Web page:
Note - the TPS reset thread can be found here
Does your Fuel framed Buell (Yr2002-2007, and possibly current), have poor low RPM performance upto 3000 RPM? Such as stuttering, 'bogging down' under rapid throttle use, poor idling and very difficult to manouver slowly, i.e. towns, mini-roundabouts or carparks?
This procedure is a free way to eliminate any problems you might have with your Fuel Injection system or prevent any resetting problems in the future.
It shouldn't take you any longer than an hour.
A brief summary:
Your Fuel Injection System ECU has many sensors connected to it, that constantly monitor and adjust for optimum fuelling many times a second.
One of these sensors is called a 'Throttle Position Sensor', or ('TPS'), which is like the volume control on a radio.
It's outer casing is fitted to the 'Throttle Body',(TB),and the rotating centre part is linked to a 'Butterfly Valve', or 'BV' in the TB.
It tells the ECU the 'Throttle Position',
i.e. When you turn the throttle, the BV opens, which turns the TPS, and that tells the ECU to add more fuel.
A standard, or normal 'TPS reset' is an electronic procedure which zeroes the sensor to the ECU. This is carried out at every 10,000 miles service by a dealer. It has to be done to eliminate any 'mis-fuelling' problems.
Thanks to some talented home developers, it can now be done at home for free by using the free downloadable ECMSpy software.
Some TPS's were not fitted correctly at the factory, Whch means that sometimes play develops between the BV and the TPS, so that even the standard reset doesn't work, or in my case made the ridability worse.
The 'TPS Hard Reset', is a procedure to refit the TPS in the correct position on the TB, so that it can always be electronically reset properly.
You will need to have ECMSpy installed on a P.C. or Laptop with the cable to connect it to your Buell to complete the job. You can still do the procedure, and then maybe find a friendly, competent and local UKBEGGER, who could come round to your place to help you for the price of a cuppa.
Details of how to get ECMSpy and cables are in the 'How to' section.
How to do it:
1. Remove your airbox assembly and it's base, remembering to disconnect the airbox sensor. The TPS sensor is the black plastic item on the side of the TB, held on with two bolts. If your TPS has two orange dots, you have the new revision with the vertical alignment tabs. This procedure applies to the old style as well.
2. Adjust both throttle cables so sufficient slack is available. Also, Back off the idle adjustment cable until the BV will snap shut without touching the idle cable stop.
3. With a scribe, mark the TPS position by scratching a single line from the throttle body to the TPS. This will serve as a reference point just in case.
4. With a 7mm open end wrench, remove the two TPS mounting bolts and remove the TPS from the throttle body.
5. Remove the fine plastic debris from the internal link part of the TPS and the inside of the throttle body. Apply a small amount of high temp silicone grease to the tabs on the TPS to minimize wear in the future.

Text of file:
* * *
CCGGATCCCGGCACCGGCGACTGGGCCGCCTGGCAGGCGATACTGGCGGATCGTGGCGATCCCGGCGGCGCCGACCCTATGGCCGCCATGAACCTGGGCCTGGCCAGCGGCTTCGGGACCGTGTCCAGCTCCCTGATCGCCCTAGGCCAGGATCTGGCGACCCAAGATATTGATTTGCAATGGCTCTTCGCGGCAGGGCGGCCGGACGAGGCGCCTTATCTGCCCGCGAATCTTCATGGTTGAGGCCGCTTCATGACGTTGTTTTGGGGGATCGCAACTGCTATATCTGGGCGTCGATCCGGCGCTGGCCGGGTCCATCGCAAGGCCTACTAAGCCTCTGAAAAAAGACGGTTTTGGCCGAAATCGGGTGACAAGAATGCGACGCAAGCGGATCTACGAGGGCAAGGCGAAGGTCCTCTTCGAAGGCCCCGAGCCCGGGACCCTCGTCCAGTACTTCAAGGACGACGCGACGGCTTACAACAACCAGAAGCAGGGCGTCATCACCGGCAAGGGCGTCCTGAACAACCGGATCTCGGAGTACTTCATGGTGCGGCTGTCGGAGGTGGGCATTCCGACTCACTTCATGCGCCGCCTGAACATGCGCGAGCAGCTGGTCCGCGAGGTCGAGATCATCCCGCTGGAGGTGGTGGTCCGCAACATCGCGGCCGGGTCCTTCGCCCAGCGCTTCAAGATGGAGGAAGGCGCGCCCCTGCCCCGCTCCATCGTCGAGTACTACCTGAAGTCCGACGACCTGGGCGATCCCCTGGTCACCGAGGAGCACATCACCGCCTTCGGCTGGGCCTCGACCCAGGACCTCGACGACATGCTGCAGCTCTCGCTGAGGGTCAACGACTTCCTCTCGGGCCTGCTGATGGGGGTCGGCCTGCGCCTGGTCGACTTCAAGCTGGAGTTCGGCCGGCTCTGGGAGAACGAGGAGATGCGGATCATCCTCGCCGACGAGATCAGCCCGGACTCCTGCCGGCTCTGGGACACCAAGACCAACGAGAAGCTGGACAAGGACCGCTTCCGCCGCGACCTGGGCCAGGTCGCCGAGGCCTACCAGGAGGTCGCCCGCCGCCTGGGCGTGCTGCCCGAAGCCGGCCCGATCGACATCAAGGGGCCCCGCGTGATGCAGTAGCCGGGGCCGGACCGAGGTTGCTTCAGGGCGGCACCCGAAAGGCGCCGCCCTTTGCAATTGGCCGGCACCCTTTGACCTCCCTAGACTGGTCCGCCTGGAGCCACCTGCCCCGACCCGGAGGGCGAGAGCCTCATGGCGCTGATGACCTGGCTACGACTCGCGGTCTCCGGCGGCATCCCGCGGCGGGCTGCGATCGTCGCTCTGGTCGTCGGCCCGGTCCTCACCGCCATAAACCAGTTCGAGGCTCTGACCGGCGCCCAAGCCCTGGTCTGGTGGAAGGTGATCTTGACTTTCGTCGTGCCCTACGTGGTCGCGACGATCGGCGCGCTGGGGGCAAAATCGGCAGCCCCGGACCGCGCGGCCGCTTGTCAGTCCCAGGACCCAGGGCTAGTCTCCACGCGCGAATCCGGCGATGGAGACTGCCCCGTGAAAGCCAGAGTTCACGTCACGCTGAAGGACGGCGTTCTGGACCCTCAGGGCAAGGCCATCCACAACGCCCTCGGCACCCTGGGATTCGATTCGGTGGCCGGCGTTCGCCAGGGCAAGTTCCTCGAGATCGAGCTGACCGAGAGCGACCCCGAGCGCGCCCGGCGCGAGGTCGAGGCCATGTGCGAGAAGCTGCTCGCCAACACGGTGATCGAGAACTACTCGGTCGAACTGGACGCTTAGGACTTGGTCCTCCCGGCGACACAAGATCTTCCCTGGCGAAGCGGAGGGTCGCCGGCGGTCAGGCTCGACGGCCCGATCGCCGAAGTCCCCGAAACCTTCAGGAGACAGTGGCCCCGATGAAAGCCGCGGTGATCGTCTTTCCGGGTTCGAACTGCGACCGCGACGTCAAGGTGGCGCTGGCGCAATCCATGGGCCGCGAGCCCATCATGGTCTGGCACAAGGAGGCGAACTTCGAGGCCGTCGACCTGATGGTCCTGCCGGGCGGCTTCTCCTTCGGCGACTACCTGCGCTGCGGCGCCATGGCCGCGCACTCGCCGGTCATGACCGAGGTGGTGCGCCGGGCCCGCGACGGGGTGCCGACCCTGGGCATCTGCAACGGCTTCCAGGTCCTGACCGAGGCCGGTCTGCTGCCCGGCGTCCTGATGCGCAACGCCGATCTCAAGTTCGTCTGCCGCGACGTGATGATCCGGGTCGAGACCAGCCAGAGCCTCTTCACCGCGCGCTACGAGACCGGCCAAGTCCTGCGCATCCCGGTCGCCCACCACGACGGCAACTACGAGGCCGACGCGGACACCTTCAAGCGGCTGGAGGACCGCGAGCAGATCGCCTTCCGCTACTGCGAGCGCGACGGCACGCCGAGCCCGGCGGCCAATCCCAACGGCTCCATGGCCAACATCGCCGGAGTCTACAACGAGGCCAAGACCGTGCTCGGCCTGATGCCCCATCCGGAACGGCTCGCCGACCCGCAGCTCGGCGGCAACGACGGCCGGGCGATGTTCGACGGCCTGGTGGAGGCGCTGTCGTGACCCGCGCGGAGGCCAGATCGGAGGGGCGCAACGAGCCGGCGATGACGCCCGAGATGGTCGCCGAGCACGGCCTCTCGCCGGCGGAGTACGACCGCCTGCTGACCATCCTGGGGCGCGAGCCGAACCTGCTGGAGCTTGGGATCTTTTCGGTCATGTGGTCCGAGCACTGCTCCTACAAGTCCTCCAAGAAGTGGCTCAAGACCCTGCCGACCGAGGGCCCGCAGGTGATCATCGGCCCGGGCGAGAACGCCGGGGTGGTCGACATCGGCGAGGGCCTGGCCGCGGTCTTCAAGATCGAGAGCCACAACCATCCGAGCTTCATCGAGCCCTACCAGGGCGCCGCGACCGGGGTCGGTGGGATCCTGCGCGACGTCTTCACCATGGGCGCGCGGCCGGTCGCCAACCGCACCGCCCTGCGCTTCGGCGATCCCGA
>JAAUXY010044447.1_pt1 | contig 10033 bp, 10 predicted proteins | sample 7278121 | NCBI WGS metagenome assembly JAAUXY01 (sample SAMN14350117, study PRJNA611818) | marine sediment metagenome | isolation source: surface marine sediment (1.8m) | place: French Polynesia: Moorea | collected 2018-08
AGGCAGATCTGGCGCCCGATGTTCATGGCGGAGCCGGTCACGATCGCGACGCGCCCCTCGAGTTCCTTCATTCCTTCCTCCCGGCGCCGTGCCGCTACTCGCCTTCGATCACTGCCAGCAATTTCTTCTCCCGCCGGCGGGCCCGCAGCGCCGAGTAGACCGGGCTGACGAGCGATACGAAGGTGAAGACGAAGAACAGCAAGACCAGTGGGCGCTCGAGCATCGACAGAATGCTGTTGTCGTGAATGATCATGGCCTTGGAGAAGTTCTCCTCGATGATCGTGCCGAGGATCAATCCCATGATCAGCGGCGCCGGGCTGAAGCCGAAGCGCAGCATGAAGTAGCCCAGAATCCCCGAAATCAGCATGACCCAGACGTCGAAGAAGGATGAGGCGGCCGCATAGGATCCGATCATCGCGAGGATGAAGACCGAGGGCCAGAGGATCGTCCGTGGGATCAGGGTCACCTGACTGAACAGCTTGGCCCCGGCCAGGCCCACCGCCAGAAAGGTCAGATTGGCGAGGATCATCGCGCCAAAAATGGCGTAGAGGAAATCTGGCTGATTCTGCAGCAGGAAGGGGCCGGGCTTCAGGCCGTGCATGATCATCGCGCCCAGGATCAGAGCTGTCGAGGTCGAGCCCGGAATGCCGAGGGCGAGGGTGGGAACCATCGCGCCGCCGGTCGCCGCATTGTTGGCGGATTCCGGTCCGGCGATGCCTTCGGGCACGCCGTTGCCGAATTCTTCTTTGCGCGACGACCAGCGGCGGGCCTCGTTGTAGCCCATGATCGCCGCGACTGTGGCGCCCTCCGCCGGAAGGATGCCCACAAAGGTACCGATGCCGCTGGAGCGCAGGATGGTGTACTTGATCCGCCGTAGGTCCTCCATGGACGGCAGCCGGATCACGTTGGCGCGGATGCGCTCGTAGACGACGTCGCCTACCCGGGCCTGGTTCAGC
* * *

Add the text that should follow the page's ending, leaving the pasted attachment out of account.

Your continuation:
6. Refit the TPS and bolts, (in the same orientation that it came off, i.e. so that the scribe marks are close), but leave the bolts slightly loose, and turn the TPS counterclockwise, (As you look at it), this is a very small amount.
7. Insure the BV is totally closed, then turn the TPS clockwise until you feel the spring make contact with the internal link tabs on the BV. (Sometimes this is hard to tell, due to the friction of the rubber o ring, so it may be easier to just turn the TPS fully clockwise, until it stops against the bolts). This is a very small amount of movement, but it is critical! Now tighten the mounting bolts.
8. Most of you will notice that according to your scribed reference marks, your new position is just slightly right of the old position. Now your TPS and BV are truly aligned, without play.
9. Perform a NORMAL TPS reset, If you don't know how, don't worry, you've done the worst bit, just follow the instructions found in the 'How to' section.
10. Make sure you've reconnected the airbox sensor and refitted the airbox assembly, and have adjusted the throttle cables for the correct amount of slack.
11. Now you have a solid TPS zero. Remember, after a TPS reset, you need to ride the bike for it to re-learn it's AFV, (Air/Fuel Value). Get it warm and ride the bike at 70mph in top gear or between 3000-4000 RPM's, try to avoid hills to keep the throttle as constant as possible for about 2-3 minutes. When you stop, re-adjust your engine idle to 1050RPM's.
If, after all this, you notice no improvement, don't worry, it will have no detrimental effect at all on your system. It will only be noticable on bikes that have never had their TPS's fitted correctly.
I would like to think that this will be carried out by competent owners, however, if you are not competent, find someone who is. There is no reason for this to go wrong, however, I & UKBEG accept no responsibiliy for any problems arising from your actions.